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How can AI be used to conserve HMS Victory?

Date published 12/02/2024
Laser scanning images for the 3D model of HMS Victory Credit Dr Rodrigo Pacheco-Ruiz

The conservation of an international icon like HMS Victory requires all-hands on deck, making use of both the tried-and-true historic techniques, and the cutting-edge of technology. AI and machine learning algorithms are a hot topic now, but can it help with the conservation of Vice Admiral Lord-Nelson’s flagship and the museum’s collection? 

Three master’s students from the University of Southampton (Siddhi Mahendra Pawar, Donheng Wang and Arundati Roy), alongside Dr. Rodrigo Pacheco-Ruiz, The National Museum of the Royal Navy’s Archaeological Data Manager and Amy Adams Collections Information and Access Manager, have set out to do just that. Since this decade long restoration began in May 2022 archaeologists have taken over 3,000 images in addition to the high-resolution images taken to produce multiple 3D digital models of the ship. These additional images had to be sorted and analysed manually, obviously a time-consuming process. But now, but with the aid of AI engines, this process has been automated, increasing the quality and resolution of the recording of the works.

The AI-based algorithm matches images stored in different locations and adds them to the 3D model of HMS Victory to ensure it is as detailed as possible. Keeping a detailed and accurate record of the conservation of HMS Victory is vitally important considering its scale. This record helps capture vital information about historical repairs to the ship, parts that have degraded and can even help inform the next stages of the project.

More than matching simple images this project has pushed the boundaries of what AI is capable of, working on incredibly high resolution, complex images. This project is also no doubt at the forefront of AI usage in archaeology, although it is a far cry from the traditional perception of archaeology.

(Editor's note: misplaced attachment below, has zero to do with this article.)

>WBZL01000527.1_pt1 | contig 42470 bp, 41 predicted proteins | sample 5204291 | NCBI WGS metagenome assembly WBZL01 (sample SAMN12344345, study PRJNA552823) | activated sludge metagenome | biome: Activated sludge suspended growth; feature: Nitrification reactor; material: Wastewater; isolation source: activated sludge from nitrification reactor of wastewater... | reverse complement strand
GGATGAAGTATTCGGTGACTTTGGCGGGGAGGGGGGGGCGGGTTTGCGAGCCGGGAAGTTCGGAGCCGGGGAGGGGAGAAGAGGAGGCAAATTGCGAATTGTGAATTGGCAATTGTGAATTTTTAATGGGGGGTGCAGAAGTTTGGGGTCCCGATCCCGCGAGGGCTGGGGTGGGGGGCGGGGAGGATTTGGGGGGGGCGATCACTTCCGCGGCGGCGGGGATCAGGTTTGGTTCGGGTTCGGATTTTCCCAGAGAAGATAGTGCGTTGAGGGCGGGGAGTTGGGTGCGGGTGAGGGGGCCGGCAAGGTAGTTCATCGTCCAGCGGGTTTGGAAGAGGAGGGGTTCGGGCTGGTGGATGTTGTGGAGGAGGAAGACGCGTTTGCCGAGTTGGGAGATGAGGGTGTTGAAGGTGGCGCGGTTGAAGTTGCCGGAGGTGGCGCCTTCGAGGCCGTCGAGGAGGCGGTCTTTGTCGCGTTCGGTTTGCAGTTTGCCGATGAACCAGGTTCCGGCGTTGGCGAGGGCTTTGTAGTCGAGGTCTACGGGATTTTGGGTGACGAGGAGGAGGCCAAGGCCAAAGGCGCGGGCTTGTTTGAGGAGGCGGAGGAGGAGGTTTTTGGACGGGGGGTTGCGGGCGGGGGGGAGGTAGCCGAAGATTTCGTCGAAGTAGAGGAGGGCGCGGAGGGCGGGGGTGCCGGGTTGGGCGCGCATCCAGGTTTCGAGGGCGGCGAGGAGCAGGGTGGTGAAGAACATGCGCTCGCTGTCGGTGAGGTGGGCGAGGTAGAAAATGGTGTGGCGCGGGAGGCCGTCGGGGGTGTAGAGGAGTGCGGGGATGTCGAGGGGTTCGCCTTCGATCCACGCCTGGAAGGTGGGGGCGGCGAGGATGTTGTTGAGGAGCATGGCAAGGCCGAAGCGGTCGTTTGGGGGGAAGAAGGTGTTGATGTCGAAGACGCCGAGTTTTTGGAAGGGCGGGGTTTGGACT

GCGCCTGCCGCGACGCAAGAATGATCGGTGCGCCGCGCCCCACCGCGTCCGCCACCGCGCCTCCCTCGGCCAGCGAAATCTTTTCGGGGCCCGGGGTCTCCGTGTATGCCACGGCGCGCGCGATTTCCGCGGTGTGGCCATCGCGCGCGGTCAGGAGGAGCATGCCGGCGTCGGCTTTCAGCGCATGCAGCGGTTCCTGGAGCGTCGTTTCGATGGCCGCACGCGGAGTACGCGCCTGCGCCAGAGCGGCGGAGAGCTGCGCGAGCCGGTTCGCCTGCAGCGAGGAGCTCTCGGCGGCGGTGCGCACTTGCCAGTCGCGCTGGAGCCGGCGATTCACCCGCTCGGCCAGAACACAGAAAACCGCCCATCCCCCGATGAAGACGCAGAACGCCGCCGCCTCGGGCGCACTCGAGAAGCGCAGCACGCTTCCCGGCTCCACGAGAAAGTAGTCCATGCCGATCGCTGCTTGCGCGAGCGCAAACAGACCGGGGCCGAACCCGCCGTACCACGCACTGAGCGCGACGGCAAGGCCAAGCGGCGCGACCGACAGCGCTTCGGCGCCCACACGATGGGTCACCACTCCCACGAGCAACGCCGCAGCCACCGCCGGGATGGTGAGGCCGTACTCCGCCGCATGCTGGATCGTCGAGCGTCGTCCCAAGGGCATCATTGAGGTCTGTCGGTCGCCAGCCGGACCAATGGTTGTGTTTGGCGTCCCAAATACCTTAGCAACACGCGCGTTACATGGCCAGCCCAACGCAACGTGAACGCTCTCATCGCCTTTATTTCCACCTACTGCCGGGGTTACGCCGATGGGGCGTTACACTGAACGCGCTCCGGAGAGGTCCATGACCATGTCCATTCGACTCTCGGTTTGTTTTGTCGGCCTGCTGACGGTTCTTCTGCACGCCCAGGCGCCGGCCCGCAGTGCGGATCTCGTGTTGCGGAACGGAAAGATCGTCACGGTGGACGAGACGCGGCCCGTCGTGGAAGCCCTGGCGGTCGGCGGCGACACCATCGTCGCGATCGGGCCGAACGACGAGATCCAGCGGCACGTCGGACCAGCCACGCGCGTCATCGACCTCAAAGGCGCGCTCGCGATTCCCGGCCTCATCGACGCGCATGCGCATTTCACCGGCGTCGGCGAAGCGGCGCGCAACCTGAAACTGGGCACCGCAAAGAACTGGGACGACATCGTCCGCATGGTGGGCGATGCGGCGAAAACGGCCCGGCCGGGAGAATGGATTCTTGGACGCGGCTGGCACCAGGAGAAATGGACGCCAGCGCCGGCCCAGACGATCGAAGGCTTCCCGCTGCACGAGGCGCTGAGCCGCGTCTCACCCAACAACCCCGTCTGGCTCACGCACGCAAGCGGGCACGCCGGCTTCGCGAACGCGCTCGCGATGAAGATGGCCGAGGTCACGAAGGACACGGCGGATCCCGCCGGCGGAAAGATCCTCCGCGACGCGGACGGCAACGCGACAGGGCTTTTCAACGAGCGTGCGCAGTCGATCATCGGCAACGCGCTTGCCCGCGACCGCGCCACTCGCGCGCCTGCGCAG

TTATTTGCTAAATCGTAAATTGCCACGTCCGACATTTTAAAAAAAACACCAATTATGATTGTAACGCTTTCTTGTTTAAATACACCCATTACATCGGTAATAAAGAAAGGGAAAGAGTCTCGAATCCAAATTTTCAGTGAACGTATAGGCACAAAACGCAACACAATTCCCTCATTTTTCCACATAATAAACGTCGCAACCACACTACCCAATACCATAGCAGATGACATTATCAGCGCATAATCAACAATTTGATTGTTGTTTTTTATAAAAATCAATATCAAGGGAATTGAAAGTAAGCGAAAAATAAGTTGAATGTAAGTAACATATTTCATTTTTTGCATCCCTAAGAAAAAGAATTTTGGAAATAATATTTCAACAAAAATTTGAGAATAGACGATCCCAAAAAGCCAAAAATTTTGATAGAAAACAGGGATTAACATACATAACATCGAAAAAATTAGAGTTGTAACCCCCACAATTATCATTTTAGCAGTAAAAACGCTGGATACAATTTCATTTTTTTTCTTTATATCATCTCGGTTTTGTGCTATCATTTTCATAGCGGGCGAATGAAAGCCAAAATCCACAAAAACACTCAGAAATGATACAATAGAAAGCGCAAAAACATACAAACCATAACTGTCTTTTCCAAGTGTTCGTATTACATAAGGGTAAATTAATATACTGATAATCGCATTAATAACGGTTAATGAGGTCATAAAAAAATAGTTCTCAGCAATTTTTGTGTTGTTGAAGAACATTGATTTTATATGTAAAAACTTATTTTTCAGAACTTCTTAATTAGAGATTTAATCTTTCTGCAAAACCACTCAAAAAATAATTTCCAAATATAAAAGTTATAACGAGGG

Onboard HMS Victory laser scanning images for the 3D model Credit Dr Rodrigo Pacheco-Ruiz

 Credit Dr Rodrigo Pacheco-Ruiz

This kind of technology is not only being used on HMS Victory, and is being applied to the collection of the National Museum of the Royal Navy more broadly. The collection of the museum encompasses everything from figureheads to documents to videos, and the ways in which these items are catalogued has changed considerably, requiring more detailed information. Collections are also expected to accessible digitally, all of which can increase the workload of curators in museums.

Utilising AI for ‘entity recognition’, it can retrieve and sort digital records, and can be used to label records in a way that is more accessible to visitors. This means that the AI could label something as ‘WWII’ ship, as well as its official name, which may not be known to the average visitor. It is clear that AI has applications both in collections, and in conservation projects such as HMS Victory. 

For HMS Victory, both the modern and historic techniques work together, as the 3D model helps inform the teams hard at work using historic techniques to conserve this icon.